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Wednesday, May 22, 2024

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Black voters in battleground states are a crucial voting bloc in 2024; Nikki Haley says she's voting for Trump in November; healthcare advocates suggest medical collaboration to treat fibroids; distinct vibes at IU Indianapolis pro-Palestinian protest.

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The House GOP moves to strike mention of Trump's criminal trial from the record, and his former rival Nikki Haley endorses him. Meanwhile, Ohio Republicans reject a legislative fix to ensure Biden's name appears on the November ballot.

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Smokey Bear thought only "you" could prevent forest fires, but mushrooms may also help, a Native American community in Oregon is achieving healthcare sovereignty, and Colorado farmers hope fast-maturing, drought-tolerant seeds will better handle climate change.

Public contributes to climate change research

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Monday, April 22, 2024   

A new report from the National Wildlife Federation warns that the effects of climate change in the Quad Cities, along the Iowa-Illinois border, will be severe.

But researchers got the public involved in studying to find ways to head off some of the most pressing concerns.

The report says climate change means a warmer, wetter future for the Quad Cities, which straddle the Mississippi River in Iowa and Illinois.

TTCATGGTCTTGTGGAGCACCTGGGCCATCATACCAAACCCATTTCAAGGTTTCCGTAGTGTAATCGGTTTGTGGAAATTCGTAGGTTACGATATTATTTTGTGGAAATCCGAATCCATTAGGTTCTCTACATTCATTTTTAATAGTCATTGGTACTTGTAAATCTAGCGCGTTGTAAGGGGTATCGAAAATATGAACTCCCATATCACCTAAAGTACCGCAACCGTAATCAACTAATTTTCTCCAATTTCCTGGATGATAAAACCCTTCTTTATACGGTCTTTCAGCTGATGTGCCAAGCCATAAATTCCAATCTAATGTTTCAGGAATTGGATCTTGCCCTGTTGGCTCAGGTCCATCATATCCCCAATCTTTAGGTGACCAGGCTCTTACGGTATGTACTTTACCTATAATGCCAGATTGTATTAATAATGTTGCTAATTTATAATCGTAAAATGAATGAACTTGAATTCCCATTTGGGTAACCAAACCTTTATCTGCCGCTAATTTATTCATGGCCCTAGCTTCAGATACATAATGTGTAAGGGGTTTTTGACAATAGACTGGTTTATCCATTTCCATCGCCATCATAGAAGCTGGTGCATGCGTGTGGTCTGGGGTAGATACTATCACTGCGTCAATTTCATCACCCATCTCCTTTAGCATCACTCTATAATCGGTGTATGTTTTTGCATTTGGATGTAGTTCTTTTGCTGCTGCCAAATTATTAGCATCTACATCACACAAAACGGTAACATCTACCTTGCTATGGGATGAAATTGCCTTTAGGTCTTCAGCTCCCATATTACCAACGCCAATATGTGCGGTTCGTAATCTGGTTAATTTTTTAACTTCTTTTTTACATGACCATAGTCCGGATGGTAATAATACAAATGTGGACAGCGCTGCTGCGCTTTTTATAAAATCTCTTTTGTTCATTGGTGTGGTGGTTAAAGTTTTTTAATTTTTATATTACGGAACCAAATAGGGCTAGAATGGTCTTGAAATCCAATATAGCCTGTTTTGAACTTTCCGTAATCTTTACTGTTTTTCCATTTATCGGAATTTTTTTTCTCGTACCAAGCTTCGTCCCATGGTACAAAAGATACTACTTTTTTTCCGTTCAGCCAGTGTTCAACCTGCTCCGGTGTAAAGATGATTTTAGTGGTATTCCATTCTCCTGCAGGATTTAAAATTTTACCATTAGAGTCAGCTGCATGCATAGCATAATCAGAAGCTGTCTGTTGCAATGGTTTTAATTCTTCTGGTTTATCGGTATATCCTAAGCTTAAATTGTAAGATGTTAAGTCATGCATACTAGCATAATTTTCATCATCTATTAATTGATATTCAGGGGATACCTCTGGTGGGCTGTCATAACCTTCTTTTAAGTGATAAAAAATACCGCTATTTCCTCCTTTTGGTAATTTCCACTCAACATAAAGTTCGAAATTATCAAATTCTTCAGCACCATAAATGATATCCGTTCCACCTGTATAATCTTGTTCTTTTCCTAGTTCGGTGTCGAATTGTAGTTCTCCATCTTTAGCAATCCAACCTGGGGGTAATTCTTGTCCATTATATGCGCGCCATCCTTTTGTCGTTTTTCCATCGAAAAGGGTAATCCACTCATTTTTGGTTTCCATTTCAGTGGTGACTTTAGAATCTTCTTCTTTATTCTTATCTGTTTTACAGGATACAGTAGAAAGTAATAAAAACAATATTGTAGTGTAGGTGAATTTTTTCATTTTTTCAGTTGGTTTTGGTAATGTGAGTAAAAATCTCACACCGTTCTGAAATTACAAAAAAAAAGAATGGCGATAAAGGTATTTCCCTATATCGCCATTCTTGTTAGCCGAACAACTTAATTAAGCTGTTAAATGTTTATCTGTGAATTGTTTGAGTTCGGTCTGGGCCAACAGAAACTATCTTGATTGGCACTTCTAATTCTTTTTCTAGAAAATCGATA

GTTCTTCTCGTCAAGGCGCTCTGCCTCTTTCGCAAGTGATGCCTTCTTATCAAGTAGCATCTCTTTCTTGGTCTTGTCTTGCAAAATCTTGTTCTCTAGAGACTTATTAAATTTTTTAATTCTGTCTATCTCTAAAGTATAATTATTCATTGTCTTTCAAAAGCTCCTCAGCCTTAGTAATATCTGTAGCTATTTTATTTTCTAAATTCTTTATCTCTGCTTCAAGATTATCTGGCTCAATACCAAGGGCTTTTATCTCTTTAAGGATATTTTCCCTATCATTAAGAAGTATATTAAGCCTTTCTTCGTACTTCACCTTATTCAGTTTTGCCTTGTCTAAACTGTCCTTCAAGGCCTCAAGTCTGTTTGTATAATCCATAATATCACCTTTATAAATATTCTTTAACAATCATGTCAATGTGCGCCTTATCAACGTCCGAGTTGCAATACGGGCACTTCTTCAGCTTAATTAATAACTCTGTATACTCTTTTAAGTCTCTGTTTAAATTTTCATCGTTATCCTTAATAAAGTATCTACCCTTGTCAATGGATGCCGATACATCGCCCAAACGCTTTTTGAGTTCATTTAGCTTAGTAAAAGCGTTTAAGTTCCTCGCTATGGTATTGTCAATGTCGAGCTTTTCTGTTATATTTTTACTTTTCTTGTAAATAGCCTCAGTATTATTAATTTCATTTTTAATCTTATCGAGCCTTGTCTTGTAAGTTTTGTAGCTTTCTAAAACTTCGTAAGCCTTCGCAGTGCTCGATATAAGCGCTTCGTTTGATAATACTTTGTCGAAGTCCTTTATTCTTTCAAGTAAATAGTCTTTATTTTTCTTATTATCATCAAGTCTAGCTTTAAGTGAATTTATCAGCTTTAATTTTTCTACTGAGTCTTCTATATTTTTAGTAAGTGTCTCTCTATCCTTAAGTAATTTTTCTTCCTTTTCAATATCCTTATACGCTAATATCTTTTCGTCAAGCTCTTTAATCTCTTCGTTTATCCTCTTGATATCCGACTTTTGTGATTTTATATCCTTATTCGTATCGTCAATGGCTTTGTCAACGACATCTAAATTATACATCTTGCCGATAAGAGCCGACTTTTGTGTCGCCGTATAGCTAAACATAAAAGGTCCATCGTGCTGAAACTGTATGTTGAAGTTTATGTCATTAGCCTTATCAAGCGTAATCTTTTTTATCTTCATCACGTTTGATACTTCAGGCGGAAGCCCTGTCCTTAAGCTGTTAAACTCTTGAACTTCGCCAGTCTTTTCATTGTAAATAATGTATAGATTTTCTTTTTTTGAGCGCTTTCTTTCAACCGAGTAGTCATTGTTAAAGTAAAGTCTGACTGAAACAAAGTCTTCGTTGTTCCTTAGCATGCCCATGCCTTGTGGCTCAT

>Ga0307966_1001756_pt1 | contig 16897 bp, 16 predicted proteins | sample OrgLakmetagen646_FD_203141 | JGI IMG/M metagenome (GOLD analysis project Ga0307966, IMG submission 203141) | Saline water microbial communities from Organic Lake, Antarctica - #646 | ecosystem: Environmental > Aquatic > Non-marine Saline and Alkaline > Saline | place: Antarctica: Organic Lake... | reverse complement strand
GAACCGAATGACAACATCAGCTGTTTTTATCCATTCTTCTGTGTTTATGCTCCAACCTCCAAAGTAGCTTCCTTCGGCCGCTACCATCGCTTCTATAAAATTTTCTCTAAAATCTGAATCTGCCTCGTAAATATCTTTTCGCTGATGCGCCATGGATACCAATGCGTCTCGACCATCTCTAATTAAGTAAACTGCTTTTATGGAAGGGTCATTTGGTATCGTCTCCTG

But rather than repeat what experts have already been saying about drastic flooding along the Big Muddy, Prairie Rivers Network River Health and Resiliency Organizer Nina Struss said researchers and Quad Cities residents brainstormed solutions to tackle the effects of climate change.

"Flooding and flash flooding were the top concerns," said Struss. "Extreme heat was also a big concern, as well as drought and other extreme weather events."

Researchers combined that information with hard science at the University of Illinois to create 3D models depicting what climate-induced flooding along the Mississippi could look like in the future.

The survey also asked people to identify which geographical areas and populations are most at risk from the effects of climate change, and worked with the community on solutions to mitigate some of them.

Struss said this research proposes what are known as nature-based solutions to combat the effects of climate change - restoring, preserving and even expanding existing ecosystems, like wetlands and tree canopies. But creating more eco-friendly infrastructure, too.

"Can we work to maybe have our pavements that we're putting in be more permeable, so that they can absorb that water and have that higher water-holding capacity?" said Struss. "Can we focus on areas to plant more native plants that have stronger root systems, versus ones that have shorter root systems, to help with that water-holding capacity?"

Struss said this research isn't a one-off. It will continue to change, she said, as the climate changes, the needs become more clear, and the effects more drastic.

She said progress in addressing climate change relies on more research, education and funding.




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